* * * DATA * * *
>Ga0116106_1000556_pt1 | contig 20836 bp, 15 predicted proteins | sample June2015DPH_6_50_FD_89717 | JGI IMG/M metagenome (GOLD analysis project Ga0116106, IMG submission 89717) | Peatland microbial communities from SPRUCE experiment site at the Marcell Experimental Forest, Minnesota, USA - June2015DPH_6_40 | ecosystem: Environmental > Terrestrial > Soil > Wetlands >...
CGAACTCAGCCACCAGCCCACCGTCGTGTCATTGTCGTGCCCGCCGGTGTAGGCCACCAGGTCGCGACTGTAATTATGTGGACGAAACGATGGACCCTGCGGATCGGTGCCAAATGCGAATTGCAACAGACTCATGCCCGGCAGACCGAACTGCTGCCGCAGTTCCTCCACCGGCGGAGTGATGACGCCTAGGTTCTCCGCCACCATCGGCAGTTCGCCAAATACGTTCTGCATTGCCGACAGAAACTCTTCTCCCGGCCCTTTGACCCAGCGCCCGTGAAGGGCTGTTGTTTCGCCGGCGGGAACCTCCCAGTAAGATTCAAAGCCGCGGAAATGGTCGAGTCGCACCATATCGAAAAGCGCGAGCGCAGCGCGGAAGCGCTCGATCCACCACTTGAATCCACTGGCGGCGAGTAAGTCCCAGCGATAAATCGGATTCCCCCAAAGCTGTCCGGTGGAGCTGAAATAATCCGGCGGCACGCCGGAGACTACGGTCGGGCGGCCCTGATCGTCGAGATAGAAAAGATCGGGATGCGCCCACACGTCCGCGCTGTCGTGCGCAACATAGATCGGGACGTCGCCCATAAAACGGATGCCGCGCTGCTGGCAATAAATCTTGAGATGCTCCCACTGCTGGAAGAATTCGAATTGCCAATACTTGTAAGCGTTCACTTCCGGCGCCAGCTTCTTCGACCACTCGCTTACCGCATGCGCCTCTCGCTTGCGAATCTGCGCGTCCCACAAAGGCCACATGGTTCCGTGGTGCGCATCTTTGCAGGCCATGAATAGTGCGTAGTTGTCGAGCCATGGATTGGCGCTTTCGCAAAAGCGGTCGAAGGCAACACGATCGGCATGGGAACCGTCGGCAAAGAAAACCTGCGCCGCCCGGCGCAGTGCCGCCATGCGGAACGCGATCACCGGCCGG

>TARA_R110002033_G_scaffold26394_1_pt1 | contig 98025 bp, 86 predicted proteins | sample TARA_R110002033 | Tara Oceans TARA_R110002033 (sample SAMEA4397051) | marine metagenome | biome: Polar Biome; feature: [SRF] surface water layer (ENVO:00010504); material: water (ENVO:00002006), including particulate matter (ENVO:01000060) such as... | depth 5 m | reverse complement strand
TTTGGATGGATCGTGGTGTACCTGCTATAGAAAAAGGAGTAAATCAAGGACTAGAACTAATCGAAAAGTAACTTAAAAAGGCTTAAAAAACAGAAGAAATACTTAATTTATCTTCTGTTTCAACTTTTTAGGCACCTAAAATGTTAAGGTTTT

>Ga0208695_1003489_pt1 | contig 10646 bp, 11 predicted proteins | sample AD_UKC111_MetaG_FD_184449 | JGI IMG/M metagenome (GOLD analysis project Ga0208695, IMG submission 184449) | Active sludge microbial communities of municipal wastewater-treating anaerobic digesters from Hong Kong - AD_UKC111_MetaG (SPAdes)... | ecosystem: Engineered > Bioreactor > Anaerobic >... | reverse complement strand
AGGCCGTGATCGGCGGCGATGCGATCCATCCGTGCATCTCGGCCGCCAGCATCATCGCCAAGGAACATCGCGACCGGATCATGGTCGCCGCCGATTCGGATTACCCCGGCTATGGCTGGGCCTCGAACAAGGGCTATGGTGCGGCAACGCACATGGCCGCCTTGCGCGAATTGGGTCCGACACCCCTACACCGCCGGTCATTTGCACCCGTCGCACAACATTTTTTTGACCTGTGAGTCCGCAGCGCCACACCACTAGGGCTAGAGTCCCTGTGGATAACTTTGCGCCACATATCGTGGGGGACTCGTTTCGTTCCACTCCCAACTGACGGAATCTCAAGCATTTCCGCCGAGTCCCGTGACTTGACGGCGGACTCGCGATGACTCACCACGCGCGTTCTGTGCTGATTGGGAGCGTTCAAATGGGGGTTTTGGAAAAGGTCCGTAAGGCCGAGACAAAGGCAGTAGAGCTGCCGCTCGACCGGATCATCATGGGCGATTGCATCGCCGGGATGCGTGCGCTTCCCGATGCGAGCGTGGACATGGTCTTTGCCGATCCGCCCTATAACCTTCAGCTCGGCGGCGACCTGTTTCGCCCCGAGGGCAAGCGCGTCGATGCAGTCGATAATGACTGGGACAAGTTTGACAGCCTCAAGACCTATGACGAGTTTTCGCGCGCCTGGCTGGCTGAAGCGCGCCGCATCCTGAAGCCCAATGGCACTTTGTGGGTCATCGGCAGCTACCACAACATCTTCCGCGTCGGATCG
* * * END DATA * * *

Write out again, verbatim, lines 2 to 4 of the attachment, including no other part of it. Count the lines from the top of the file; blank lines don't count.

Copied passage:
CGAACTCAGCCACCAGCCCACCGTCGTGTCATTGTCGTGCCCGCCGGTGTAGGCCACCAGGTCGCGACTGTAATTATGTGGACGAAACGATGGACCCTGCGGATCGGTGCCAAATGCGAATTGCAACAGACTCATGCCCGGCAGACCGAACTGCTGCCGCAGTTCCTCCACCGGCGGAGTGATGACGCCTAGGTTCTCCGCCACCATCGGCAGTTCGCCAAATACGTTCTGCATTGCCGACAGAAACTCTTCTCCCGGCCCTTTGACCCAGCGCCCGTGAAGGGCTGTTGTTTCGCCGGCGGGAACCTCCCAGTAAGATTCAAAGCCGCGGAAATGGTCGAGTCGCACCATATCGAAAAGCGCGAGCGCAGCGCGGAAGCGCTCGATCCACCACTTGAATCCACTGGCGGCGAGTAAGTCCCAGCGATAAATCGGATTCCCCCAAAGCTGTCCGGTGGAGCTGAAATAATCCGGCGGCACGCCGGAGACTACGGTCGGGCGGCCCTGATCGTCGAGATAGAAAAGATCGGGATGCGCCCACACGTCCGCGCTGTCGTGCGCAACATAGATCGGGACGTCGCCCATAAAACGGATGCCGCGCTGCTGGCAATAAATCTTGAGATGCTCCCACTGCTGGAAGAATTCGAATTGCCAATACTTGTAAGCGTTCACTTCCGGCGCCAGCTTCTTCGACCACTCGCTTACCGCATGCGCCTCTCGCTTGCGAATCTGCGCGTCCCACAAAGGCCACATGGTTCCGTGGTGCGCATCTTTGCAGGCCATGAATAGTGCGTAGTTGTCGAGCCATGGATTGGCGCTTTCGCAAAAGCGGTCGAAGGCAACACGATCGGCATGGGAACCGTCGGCAAAGAAAACCTGCGCCGCCCGGCGCAGTGCCGCCATGCGGAACGCGATCACCGGCCGG

>TARA_R110002033_G_scaffold26394_1_pt1 | contig 98025 bp, 86 predicted proteins | sample TARA_R110002033 | Tara Oceans TARA_R110002033 (sample SAMEA4397051) | marine metagenome | biome: Polar Biome; feature: [SRF] surface water layer (ENVO:00010504); material: water (ENVO:00002006), including particulate matter (ENVO:01000060) such as... | depth 5 m | reverse complement strand
TTTGGATGGATCGTGGTGTACCTGCTATAGAAAAAGGAGTAAATCAAGGACTAGAACTAATCGAAAAGTAACTTAAAAAGGCTTAAAAAACAGAAGAAATACTTAATTTATCTTCTGTTTCAACTTTTTAGGCACCTAAAATGTTAAGGTTTT